This opinion piece was written by The Coalition for More Home's Oscar Sims, and was originally published by NZ Herald.
There's a debate currently raging in the council chambers, suburban cul-de-sacs, and student flats of Auckland - how much high-density housing should we allow, and where?
As a coalition representing a broad cross-section of New Zealand society, including charities, trade unions, and think tanks from both sides of the political spectrum, we believe the answer lies in allowing more homes in places where people want to live - and that means increasing density in our inner suburbs.
We're taking a stand for a more liveable Auckland, with improved convenience and amenity, nicer streetscapes, lower emissions, and warm dry homes for all.
With bipartisan support, the Government has put in place the excitingly-named National Policy Statement on Urban Development (NPS-UD) and the Medium Density Residential Standards (MDRS), which will change the streets of Auckland in the coming decades.
Auckland Council has been tasked with implementing them in the Unitary Plan, and has the opportunity to utilise these laws to ensure that Auckland can be affordable while remaining a great place to live for our kids' and our grandkids' generations.
The current debate is focused around "walkable catchments", the areas around town centres and transport hubs that the new laws will allow new housing, in the places where it will be more convenient to get from home to work, school, and the shops.
Walkable catchments are especially important in our inner suburbs – which are conveniently located near the city centre. We support the expansion of those walkable catchments, increasing the area that new high and medium density development will be allowed.
Some people argue increasing the density in Auckland's inner suburbs will do nothing to improve affordability for the rest of Auckland.
This ignores basic supply and demand – if we build more homes, then it will ease pressure on the market, helping affordability.
It's never going to be as cheap to buy in Ponsonby as it was in the 1960s, but that doesn't mean we shouldn't give more young New Zealanders the opportunity to live within a convenient distance of their needs in new medium and high-density housing.
The debate about density also has implications for government spending: the infrastructure costs of low-density suburban sprawl are much higher than the cost of infrastructure for higher-density housing.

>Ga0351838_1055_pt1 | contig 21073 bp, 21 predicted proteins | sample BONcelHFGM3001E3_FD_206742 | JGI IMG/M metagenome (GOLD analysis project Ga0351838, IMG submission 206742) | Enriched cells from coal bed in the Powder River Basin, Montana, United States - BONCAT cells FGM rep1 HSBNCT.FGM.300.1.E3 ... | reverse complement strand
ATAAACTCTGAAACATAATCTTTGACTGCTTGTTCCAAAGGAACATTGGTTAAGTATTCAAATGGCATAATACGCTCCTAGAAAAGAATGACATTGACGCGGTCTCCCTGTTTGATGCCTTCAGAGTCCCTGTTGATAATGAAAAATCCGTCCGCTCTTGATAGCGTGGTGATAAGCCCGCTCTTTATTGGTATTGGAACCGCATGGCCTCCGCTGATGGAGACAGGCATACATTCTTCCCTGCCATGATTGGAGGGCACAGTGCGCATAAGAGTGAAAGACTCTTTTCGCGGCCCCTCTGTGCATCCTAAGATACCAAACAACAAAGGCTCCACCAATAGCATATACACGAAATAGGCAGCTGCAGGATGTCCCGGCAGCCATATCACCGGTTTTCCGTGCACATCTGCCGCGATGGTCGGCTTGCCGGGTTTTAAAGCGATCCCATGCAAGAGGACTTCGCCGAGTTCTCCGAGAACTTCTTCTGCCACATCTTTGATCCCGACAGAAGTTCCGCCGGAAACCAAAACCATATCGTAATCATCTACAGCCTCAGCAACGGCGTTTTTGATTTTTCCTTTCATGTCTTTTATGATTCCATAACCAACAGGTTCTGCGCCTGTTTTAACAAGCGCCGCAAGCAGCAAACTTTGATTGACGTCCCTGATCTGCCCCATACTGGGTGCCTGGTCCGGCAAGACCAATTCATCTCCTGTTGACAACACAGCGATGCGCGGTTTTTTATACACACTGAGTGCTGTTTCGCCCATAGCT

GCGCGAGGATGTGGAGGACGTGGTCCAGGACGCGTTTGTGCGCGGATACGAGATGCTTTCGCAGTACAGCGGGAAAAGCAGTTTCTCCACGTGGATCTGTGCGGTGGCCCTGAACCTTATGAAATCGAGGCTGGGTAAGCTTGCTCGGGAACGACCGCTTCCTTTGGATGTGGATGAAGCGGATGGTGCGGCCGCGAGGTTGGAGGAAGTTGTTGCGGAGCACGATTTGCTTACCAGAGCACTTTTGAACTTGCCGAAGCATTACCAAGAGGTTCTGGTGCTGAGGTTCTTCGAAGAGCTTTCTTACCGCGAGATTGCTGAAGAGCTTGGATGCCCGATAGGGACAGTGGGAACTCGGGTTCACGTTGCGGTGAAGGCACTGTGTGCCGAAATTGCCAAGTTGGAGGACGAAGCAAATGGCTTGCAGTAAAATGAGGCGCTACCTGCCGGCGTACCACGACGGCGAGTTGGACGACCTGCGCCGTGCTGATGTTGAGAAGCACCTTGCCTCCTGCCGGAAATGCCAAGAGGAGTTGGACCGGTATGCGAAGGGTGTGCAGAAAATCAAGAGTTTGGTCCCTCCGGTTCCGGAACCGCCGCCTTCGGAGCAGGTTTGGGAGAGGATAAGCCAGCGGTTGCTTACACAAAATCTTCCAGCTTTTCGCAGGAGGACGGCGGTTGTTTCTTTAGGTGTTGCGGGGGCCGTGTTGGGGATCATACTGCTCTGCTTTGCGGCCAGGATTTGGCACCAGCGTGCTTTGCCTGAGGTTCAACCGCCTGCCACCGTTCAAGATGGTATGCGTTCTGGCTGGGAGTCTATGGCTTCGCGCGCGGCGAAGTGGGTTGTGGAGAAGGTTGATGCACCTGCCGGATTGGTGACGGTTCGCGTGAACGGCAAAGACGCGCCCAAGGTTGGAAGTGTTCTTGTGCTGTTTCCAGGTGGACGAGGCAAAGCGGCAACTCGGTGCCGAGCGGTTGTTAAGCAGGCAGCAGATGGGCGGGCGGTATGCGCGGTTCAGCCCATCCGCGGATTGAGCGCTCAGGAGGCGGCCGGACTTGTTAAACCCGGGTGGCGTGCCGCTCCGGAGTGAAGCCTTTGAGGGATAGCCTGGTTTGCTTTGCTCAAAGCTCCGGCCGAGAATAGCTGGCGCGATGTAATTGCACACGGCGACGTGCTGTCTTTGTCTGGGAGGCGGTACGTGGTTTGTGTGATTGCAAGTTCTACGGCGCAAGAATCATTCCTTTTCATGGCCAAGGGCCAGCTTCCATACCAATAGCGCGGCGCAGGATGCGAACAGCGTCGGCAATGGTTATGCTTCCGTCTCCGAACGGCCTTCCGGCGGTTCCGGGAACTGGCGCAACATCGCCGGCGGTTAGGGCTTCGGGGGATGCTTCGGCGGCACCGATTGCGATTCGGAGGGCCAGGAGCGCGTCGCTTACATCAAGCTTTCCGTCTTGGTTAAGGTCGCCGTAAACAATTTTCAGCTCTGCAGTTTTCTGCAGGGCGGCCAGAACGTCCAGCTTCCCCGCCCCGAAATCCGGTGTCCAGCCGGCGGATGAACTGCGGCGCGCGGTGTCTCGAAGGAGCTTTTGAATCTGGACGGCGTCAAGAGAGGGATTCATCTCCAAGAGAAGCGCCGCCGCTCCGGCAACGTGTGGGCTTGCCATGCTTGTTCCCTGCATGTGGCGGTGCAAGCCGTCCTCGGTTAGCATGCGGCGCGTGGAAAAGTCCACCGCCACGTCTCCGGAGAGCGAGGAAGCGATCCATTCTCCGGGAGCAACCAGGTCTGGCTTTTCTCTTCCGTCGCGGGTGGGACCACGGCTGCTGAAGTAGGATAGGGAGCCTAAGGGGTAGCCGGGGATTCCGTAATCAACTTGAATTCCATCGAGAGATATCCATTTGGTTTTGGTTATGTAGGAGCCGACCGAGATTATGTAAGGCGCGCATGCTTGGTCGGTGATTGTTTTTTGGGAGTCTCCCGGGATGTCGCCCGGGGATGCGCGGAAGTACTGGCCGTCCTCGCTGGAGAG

To explain why enabling more housing supply is so important, it's worth looking at Auckland's history.
Ponsonby, Freemans Bay, and Grey Lynn weren't always the wealthy neighbourhoods they are now. In the middle of last century they were working class – filled with cheap homes and lacking infrastructure. Ironically, it is that cheaply-built housing that many of our opponents want to preserve with "Special Character" protections.
There were much more desirable places to live in Auckland in the 1960s than Ponsonby, but the lack of available housing in those desirable areas made moving there prohibitively expensive for the city's growing middle class. If there had been more housing available, instead of pushing up Ponsonby's prices, these young families would've bought in other suburbs
Unfortunately, because of land use restrictions, those suburbs were already becoming more expensive.
Today, that cycle continues. Where Ponsonby, Freemans Bay, and Grey Lynn were once the victims of gentrification, now they've become the cause. When there aren't enough homes for people to live in, those people don't disappear, they just move further out – which has caused house prices in Mt Roskill, Avondale, and Albany to climb to dizzying levels.
In 2022, we've reached a point where expanding our city upward has to be part of the solution. Putting the bulk of new houses on the city fringe will consign future generations to long commutes on traffic-choked motorways.
It will leave future generations with a worse quality of life than previous generations enjoyed. Auckland Council must allow more medium and high-density housing in our inner suburbs if we want to avoid this.
Let's leave a 1960s way of thinking about urban planning where it belongs – in the 1960s.